Radiohead, Kid A

Ryan Dombal

By Ryan Dombal

on 05.18.11 in Reviews

Kid A


For a band of self-conscious perfectionists, following up an album that many called the best of the decade (or, in certain hype-fueld U.K. circles, the century) is no easy task. Knowing that they were in the rare position of being popular enough to sell out arenas while making music challenging enough to earn respect from rock's vanguard, Radiohead did not take the making of Kid A lightly. The recording sessions for the album were infamously fraught, but Radiohead came through on every level, doubling down on the art-rock cachet they earned with OK Computer to make a record that opened their musical scope in a way nobody could've anticipated.

Opening up their musical scope in ways nobody could have anticipated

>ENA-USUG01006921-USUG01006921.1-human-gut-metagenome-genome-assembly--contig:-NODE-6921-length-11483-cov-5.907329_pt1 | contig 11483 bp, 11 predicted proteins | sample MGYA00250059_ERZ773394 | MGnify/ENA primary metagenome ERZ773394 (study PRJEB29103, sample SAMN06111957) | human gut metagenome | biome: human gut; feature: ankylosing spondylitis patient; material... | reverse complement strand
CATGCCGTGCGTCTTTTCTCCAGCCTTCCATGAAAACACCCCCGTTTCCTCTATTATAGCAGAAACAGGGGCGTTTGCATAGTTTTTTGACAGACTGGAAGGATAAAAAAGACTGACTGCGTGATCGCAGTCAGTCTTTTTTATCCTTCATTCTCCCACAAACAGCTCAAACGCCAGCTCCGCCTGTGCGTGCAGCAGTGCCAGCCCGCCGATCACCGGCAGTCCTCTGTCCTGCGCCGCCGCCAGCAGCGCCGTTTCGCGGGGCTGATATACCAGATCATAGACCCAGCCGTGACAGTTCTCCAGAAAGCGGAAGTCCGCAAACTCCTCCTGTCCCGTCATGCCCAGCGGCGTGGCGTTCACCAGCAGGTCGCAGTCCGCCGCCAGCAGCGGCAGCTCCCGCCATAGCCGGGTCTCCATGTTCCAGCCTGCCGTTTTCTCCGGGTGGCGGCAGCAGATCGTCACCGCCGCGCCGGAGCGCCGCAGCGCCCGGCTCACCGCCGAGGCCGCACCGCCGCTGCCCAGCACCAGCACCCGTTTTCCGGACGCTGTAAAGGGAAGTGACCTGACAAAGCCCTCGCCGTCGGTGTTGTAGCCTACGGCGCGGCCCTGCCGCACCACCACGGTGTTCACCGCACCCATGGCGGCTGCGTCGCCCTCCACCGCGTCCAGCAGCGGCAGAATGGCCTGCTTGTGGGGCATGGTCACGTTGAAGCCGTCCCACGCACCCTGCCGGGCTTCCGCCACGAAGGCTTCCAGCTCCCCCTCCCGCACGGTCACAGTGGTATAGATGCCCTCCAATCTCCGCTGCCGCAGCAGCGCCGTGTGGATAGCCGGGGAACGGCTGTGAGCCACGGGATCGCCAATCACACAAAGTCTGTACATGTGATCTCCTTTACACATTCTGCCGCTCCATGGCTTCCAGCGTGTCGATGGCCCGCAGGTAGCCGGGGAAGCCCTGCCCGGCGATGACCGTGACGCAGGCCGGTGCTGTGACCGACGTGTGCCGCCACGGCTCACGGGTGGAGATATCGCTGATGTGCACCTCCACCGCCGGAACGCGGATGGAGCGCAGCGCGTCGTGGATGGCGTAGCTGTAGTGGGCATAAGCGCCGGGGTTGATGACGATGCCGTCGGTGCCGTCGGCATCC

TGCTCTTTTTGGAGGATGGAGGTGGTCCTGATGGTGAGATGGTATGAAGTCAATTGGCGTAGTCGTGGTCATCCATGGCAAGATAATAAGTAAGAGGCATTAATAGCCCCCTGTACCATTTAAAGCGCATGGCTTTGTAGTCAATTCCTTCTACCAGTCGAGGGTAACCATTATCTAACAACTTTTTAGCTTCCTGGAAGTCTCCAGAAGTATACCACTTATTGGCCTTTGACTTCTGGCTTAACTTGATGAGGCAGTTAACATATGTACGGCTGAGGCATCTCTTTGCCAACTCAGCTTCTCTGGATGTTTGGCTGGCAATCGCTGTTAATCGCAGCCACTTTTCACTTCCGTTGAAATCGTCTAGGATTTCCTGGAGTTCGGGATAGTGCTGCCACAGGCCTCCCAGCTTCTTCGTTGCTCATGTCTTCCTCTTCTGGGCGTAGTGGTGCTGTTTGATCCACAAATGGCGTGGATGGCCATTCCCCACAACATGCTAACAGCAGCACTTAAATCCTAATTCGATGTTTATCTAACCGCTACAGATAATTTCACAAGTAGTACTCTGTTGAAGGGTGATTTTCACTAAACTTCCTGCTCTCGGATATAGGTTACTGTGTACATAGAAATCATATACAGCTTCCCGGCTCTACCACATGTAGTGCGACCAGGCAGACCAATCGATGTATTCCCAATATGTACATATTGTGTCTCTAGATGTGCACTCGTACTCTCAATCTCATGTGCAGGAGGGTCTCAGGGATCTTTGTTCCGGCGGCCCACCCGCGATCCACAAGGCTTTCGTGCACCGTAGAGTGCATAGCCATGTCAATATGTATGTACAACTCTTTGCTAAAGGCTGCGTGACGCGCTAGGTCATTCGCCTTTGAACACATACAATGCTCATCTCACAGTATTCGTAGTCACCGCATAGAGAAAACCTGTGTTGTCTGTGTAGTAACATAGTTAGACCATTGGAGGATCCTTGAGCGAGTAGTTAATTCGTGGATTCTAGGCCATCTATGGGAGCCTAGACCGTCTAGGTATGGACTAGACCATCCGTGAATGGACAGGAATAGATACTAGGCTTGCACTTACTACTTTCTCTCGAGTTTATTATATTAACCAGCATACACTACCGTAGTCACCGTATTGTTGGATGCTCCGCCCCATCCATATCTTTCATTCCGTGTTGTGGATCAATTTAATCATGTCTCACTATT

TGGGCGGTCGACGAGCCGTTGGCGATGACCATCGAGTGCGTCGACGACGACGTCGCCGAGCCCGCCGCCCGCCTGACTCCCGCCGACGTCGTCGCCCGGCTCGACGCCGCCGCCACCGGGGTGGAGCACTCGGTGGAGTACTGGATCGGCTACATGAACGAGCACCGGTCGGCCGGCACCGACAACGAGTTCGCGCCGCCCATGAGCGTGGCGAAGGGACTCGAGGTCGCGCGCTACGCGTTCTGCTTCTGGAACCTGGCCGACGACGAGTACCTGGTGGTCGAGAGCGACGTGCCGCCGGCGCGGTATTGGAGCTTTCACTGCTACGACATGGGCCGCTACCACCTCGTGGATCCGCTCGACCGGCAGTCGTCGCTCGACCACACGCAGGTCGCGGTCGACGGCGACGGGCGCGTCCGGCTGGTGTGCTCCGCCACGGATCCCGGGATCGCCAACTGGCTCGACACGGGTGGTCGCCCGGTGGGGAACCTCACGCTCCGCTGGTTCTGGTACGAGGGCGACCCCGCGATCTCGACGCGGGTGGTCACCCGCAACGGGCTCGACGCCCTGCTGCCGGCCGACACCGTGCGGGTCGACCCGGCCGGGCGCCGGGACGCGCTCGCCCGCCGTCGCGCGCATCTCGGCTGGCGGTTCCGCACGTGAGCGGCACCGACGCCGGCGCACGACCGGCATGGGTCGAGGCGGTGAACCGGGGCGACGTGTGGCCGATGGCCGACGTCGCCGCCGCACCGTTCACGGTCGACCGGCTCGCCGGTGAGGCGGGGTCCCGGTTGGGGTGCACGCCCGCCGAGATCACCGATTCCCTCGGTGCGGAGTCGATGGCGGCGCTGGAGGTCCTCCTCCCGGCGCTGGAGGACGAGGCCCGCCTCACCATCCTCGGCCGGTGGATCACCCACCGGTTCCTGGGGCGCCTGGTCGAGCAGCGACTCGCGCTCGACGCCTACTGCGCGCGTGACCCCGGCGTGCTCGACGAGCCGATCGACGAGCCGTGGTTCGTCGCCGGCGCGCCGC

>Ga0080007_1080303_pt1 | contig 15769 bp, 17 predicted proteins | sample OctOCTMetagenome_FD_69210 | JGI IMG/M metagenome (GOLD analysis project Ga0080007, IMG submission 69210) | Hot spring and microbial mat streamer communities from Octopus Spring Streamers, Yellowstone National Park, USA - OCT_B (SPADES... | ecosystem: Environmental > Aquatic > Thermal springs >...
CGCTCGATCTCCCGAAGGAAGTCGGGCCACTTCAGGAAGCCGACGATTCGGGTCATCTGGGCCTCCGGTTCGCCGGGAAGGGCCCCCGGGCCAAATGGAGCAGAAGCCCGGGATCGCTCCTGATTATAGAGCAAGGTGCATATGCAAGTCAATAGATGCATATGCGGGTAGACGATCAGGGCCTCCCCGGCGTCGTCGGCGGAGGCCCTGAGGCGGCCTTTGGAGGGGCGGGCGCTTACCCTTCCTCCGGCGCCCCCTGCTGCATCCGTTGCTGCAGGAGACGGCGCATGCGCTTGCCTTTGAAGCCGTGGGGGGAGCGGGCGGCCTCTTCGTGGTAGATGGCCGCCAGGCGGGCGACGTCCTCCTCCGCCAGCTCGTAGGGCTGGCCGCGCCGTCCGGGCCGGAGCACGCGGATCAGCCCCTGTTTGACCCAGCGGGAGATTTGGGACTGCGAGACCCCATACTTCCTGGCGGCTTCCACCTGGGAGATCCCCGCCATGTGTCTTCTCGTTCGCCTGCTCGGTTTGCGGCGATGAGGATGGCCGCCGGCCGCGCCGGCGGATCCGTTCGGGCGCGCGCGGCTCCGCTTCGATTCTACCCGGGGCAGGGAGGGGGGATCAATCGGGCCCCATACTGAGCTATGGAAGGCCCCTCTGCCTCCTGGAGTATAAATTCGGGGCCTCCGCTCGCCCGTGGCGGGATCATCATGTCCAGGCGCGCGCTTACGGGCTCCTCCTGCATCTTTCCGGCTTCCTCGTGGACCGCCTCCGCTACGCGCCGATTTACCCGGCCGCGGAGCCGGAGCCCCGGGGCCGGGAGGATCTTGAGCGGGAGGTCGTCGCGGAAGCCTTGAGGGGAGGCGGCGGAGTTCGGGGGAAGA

The same jittery moodiness that typified OK Computer is found here, too, but instead of relying on traditional guitars, bass, vocals, and drums, Kid A is an exploration of fresh textures and approaches. "Idioteque" impressively recalls the synthetic electronics of Aphex Twin and Autechre while shooting it through with Yorke's pleading emotions. "The National Anthem" does nothing less than reinvent the festival anthem, centering it around a sinister bassline and relying on a cacophony of horns for the climax instead of Jonny Greenwood's guitar theatrics. The title track subverts the band's most recognizable asset — Yorke's tortured voice — with effects that make the front man sound like a microscopic alien all alone in the Arctic Circle. Most impressively, though, Radiohead didn't just grasp at random newness for the sake of it with Kid A, they totally internalized their new set of inspirations. Though opener "Everything in its Right Place" features absolutely zero guitar or live drums, it's knowing title made perfect sense nonetheless. The risk involved in releasing a record as outre as Kid A can't be overestimated, and the payoff was just as big. Radiohead hit number one in the U.S., U.K., and elsewhere, bagged even more best album of the decade kudos come 2010, and, best of all, introduced a legion of open-minded fans abetted by the limitless of the Internet to discover new sounds themselves.